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Next wave of designers told to keep sketching
Future automotive designers told there will be work, despite industry closure
30 Jun 2014
By IAN PORTER
THREE of Australia's top car stylists have urged industrial design students to pursue a career in the automotive industry even though the country is about to lose all its mass-production car factories.
Toyota’s manager of product design, Nicolas Hogios, GM Holden director of design Richard Ferlazzo and Ford’s manager of exterior design, Simon Brook were answering questions as a part of a panel at the VACC Automotive Design Awards in Melbourne last week.
Asked what single piece of advice he would offer to students, Toyota’s design chief, Nicolas Hogios said “Get off Facebook”.
“In today’s society there are a lot of distractions out there. I know when I was at uni, when we started there was no Internet.
“There is so much at your fingertips out there, I think that, even on YouTube, there are so many people out there in the world that give up their time to record tutorials and that sort of thing.”
While it was good that so much expertise was available on the internet, Mr Hogios said it could consume a lot of time.
“You almost have got to filter all that out. Get off Facebook and keep drawing.
“Get back to the fundamentals. Use the technology, the standards, the mediums, every channel that you have got these days to make yourself better.”
GM Holden director of design Richard Ferlazzo placed even more emphasis on free hand drawing to the younger stylists at the event.
“What we like to see as judges is more your loose sketches. It doesn’t have to be all electronic.
“It doesn’t have to be all the latest methods for expressing your ideas. Good old drawing goes a long way. Show us that kind of thing.
“By all means embrace the new techniques, because that’s the way things are done now. Move with it.”
Ford’s manager of exterior design, Simon Brook, was succinct in his advice to the next-generation of automotive designers.
“Keep developing your talents. Like Richard and Nic were saying, keep sketching, It always starts with a sketch. “ Mr Hogios said if a student was able to get a job in a local studio, it would provide a great grounding because employees in Australia tend to specialise less than people in bigger studios overseas.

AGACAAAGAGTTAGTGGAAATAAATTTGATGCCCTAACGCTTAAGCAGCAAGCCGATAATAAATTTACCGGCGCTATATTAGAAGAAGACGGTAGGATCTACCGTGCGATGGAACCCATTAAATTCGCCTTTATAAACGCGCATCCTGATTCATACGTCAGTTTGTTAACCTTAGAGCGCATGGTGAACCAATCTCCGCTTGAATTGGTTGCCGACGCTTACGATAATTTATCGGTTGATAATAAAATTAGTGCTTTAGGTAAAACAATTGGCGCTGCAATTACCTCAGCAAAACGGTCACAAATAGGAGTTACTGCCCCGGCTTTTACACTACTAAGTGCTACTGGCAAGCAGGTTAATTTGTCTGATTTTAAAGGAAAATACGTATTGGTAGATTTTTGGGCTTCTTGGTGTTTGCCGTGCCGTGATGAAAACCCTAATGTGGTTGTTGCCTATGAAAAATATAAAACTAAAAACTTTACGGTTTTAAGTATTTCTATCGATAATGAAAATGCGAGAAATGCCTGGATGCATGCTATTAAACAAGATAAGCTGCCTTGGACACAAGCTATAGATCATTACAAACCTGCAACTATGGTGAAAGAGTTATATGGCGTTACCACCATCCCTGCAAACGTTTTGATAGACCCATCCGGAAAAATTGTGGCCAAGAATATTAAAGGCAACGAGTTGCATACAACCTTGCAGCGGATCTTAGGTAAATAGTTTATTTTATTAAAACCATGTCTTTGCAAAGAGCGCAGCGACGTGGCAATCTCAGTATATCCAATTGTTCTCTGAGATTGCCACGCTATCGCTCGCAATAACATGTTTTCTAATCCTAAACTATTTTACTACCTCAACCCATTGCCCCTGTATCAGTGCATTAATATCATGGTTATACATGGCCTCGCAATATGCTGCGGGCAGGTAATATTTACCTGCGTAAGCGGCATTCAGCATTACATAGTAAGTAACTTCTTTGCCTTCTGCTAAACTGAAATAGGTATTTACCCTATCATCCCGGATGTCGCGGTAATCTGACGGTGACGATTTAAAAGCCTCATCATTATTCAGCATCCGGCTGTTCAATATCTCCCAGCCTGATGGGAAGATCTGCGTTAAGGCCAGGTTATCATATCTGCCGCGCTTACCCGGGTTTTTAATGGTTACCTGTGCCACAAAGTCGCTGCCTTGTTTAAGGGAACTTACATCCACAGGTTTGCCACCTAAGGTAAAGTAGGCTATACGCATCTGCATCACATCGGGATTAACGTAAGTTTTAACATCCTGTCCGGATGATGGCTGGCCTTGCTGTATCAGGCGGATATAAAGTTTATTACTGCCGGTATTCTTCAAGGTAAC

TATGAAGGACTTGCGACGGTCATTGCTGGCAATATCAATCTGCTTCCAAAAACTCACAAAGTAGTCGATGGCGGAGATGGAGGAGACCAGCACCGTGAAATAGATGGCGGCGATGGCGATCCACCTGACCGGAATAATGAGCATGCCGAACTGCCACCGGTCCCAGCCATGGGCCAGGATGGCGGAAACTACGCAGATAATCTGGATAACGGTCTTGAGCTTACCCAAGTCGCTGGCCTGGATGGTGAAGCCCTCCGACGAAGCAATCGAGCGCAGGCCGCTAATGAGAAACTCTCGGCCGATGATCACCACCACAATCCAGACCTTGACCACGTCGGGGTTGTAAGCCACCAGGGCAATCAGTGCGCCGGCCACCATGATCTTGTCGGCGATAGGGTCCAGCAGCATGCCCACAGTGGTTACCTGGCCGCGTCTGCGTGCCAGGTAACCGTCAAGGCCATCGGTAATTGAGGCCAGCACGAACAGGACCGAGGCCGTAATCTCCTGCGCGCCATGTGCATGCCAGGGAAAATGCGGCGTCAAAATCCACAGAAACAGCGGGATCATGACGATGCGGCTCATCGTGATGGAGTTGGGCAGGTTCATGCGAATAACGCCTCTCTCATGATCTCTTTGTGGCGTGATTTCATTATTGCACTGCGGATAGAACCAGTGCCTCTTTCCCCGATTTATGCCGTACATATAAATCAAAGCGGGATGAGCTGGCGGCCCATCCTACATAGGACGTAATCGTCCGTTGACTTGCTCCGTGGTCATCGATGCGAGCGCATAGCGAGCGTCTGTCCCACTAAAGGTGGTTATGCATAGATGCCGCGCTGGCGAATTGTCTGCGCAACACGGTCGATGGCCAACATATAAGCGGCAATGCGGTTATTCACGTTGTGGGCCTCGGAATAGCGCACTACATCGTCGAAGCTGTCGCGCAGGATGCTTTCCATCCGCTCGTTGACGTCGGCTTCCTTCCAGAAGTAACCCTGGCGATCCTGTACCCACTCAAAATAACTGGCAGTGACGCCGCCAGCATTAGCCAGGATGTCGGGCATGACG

“In Australia we do a lot with a little and are well regarded for that around the world. Also, we are not so focused. We have a very broad, diverse range of skills, each person does.
“So keep doing it, keep practicing and work damned hard. Because they are highly sought after roles that we can offer.”
Mr Ferlazzo urged students to stay positive and enthusiastic about a career in design, despite the recent changes in the industry.
“Don’t be discouraged by the news that’s gone through the industry in recent times. That’s one part of the process. This is an entirely different area, a different skill set.”
While Ford and Holden have more direct connections with educational institutions, Mr Hogios said he goes out of his way to meet design students at events like the Age of Ideas conference.
“There are a lot of students that attend these events and you have got to make time to be there. After the events I spend hours talking with the students and giving them confidence. It is about confidence.
“There are safer career paths, potentially, but I think design and creativity is a very important competitive advantage for companies when they are trying to differentiate themselves in such a cluttered environment.
“Trying to help out ion that way is very important to us,” Mr Hogios said.
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